One of the highest priorities for the business aviation community this year is getting Congress to pass FAA reauthorization legislation before the agency’s current authorization expires on September 30.
Reauthorization years are always a big deal for the agencies affected, and for the constituencies those agencies regulate. That’s because reauthorization bills provide a to-do list for a federal agency and a road map to follow for the next several years.
Once a reauthorization bill is adopted and signed into law, both agency officials and stakeholders have a blueprint that permits them to assess staffing needs, equipment and training investments, and make other long-term capital decisions.
Both the FAA and the aviation community are extra anxious to make sure the process goes smoothly this time around because they are still haunted by the train wreck that ensued several years ago when expiration of the FAA’s operating authority was looming. The deep political divide then between Democrats and Republicans on a wide range of issues meant potential gridlock on even routine legislation.
In the case of the FAA, a total of 23 different legislative extensions — ranging from a few days to several months — were required before a longer-term bill finally was enacted. Lowlights of that tortuous process included: the partial shutdown of the FAA during August 2011 when Congress was unable to reach timely agreement on a reauthorization extension, and massive ATC delays and flight cancellations in April 2012 when the congressional budget sequester caused air traffic controllers to be furloughed.
The widespread frustration generated by the painful start-and-stop process back then bodes well for timely renewal of FAA reauthorization this year because no one wants to go through a mess like that again.
Pete Bunce, President and CEO of the General Aviation Manufacturers Association (GAMA), is one of those expressing optimism. Addressing GAMA’s annual “State of the Industry” press conference in February, Bunce said he believes the aviation community “is in a different place than we were” during the last reauthorization process.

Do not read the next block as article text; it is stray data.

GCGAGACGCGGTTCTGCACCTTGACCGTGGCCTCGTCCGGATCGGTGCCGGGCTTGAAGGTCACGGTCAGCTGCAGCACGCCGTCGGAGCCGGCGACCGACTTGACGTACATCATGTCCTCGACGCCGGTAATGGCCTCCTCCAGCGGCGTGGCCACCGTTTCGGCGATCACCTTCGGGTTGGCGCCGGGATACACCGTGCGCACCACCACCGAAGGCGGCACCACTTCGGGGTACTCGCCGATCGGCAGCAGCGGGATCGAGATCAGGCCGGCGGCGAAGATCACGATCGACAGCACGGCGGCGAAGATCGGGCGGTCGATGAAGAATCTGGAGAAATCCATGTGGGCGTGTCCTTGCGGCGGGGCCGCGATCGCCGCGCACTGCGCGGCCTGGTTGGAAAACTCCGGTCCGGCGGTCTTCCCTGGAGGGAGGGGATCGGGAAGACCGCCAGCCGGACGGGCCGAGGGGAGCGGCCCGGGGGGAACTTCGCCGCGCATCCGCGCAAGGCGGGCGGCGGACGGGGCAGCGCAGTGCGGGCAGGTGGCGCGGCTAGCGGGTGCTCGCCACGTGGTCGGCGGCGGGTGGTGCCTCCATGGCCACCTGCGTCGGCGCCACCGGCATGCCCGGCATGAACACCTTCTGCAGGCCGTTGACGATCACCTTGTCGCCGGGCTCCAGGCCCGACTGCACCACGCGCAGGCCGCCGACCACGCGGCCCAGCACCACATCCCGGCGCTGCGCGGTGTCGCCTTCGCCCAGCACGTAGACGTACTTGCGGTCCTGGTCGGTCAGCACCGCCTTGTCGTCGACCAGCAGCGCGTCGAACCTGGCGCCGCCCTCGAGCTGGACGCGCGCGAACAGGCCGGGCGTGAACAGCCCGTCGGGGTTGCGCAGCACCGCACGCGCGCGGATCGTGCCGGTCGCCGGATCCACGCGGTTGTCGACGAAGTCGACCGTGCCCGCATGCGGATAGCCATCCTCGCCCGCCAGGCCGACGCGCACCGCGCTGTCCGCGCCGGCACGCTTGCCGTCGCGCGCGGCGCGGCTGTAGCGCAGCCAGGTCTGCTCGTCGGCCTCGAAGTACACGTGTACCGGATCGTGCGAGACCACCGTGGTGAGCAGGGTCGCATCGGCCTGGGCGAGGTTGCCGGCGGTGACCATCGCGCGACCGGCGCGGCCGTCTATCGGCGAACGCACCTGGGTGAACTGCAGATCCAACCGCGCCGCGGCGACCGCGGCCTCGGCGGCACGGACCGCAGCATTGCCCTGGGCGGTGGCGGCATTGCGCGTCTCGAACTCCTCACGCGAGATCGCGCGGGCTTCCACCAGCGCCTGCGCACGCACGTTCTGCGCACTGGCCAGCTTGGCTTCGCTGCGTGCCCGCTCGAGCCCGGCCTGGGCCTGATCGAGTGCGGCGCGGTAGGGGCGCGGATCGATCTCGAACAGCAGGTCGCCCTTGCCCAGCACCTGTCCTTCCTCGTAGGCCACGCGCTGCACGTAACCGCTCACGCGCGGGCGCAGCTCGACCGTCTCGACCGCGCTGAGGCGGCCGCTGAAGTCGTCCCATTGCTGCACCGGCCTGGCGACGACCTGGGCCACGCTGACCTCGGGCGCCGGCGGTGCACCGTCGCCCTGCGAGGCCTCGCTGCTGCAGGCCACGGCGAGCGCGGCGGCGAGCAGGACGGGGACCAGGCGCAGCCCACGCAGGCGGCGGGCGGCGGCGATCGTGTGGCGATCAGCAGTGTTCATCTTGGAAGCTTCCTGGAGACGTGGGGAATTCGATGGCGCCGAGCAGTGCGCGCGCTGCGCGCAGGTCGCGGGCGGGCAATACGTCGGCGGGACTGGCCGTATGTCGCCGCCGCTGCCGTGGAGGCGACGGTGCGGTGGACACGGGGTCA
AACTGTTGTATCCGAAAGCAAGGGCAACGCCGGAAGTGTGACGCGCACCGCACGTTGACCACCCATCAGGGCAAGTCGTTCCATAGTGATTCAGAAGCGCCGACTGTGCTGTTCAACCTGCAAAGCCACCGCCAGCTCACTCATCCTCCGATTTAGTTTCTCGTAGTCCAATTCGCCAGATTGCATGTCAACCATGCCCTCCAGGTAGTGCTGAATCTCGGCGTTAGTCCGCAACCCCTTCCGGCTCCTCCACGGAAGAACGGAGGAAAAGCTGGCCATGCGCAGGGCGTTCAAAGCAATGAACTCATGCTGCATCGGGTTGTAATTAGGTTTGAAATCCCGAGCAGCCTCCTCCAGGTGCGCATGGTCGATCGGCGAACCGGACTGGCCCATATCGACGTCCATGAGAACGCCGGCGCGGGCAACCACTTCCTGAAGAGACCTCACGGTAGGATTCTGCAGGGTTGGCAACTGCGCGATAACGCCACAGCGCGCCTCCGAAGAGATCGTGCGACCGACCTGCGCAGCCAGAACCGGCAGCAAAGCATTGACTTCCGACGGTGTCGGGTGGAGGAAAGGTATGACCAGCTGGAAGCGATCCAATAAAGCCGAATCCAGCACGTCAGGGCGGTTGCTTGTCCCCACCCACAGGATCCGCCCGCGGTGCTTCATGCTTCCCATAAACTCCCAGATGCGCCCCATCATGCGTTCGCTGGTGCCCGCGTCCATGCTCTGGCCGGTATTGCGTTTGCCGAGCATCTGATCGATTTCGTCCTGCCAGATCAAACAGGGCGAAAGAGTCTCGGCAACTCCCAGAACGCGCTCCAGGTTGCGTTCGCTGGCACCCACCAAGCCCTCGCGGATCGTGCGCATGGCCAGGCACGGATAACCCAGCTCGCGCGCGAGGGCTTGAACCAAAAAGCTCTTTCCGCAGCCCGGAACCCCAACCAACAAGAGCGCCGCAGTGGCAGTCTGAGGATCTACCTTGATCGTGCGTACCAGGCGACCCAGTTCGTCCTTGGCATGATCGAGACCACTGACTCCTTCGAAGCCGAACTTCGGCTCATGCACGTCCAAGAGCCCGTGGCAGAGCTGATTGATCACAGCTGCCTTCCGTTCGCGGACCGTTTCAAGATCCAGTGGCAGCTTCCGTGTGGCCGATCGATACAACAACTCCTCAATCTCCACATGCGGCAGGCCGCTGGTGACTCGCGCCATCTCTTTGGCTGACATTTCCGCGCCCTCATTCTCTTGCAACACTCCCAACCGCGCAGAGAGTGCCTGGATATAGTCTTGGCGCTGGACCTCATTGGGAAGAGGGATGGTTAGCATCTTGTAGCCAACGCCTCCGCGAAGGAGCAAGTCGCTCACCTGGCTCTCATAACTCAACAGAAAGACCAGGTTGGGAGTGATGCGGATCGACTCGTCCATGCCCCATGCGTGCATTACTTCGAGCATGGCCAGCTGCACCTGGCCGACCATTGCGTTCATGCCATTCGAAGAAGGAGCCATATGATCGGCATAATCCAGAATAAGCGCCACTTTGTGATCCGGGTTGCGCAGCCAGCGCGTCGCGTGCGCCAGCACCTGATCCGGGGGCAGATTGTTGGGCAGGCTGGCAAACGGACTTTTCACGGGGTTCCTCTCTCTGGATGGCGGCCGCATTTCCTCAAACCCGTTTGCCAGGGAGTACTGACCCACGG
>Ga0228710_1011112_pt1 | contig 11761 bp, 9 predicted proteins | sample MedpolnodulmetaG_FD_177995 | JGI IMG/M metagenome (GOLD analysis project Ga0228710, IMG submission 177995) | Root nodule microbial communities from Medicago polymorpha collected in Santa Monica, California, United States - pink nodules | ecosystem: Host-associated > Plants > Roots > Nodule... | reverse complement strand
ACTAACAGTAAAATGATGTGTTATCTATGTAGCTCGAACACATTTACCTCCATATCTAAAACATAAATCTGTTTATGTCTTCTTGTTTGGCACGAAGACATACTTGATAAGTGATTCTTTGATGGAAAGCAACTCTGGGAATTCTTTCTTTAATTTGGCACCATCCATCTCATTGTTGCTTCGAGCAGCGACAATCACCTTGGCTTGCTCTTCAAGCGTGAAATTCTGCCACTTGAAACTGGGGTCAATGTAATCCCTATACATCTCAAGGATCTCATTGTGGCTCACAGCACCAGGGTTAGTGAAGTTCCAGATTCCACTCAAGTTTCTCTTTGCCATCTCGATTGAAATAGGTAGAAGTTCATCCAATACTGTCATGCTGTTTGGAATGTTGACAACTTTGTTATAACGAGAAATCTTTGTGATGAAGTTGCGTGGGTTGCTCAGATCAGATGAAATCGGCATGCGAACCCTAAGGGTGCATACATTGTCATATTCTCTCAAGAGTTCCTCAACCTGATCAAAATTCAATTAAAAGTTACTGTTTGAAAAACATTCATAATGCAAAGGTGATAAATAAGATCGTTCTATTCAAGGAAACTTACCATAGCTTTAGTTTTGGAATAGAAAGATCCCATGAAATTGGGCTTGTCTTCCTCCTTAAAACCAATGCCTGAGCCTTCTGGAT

He complimented Rep. Bill Shuster (R-PA), and Sen. John Thune (R-SD), the chairmen of the House Transportation and Infrastructure Committee, and the Senate Committee on Commerce, Science, & Transportation, for their early outreach to aviation stakeholders in an effort to build consensus and momentum for timely passage of multi-year FAA reauthorization legislation. Shuster’s committee held an initial reauthorization hearing on November 18 — just two weeks after the election.
Bunce acknowledged there are “some contentious issues between airports and the airlines,” primarily over the level of passenger facility charges that airports can collect from airline passengers, and fees imposed on the carriers to support airport infrastructure improvements.
But he noted the “very firm commitment” by Shuster and Thune, and the leadership of the aviation subcommittees in both houses, to work through such issues and get a bill passed this year.
That’s good news. FAA executives charged with running the world’s busiest air traffic control system should not have to lose sleep worrying about furloughing controllers and safety inspectors because of a dysfunctional legislative branch.
In addition to its responsibility to keep the current ATC system operating safely 24/7/365, the FAA is at a critical juncture in implementing the NextGen air traffic control system of the future. By 2020 — just five years away — nearly 200,000 U.S.-registered aircraft must be equipped with new Automatic Dependent Surveillance-Broadcast (ADS-B) technology so they can communicate automatically with one another. At the end of 2014, slightly more than 9,000 aircraft had ADS-B installed.
Overseeing, inspecting, and certificating the installation of ADS-B technology in more than 190,000 aircraft in just five years — along with managing all the other elements of NextGen — is a daunting task for the FAA. It will be an impossible one unless Congress eliminates the legislative roadblocks. BAA
David Collogan has covered aviation in Washington, DC for more than four decades. This award-wining journalist is known as one of the most knowledgeable, balanced, wary, and trusted journalists in the aviation community.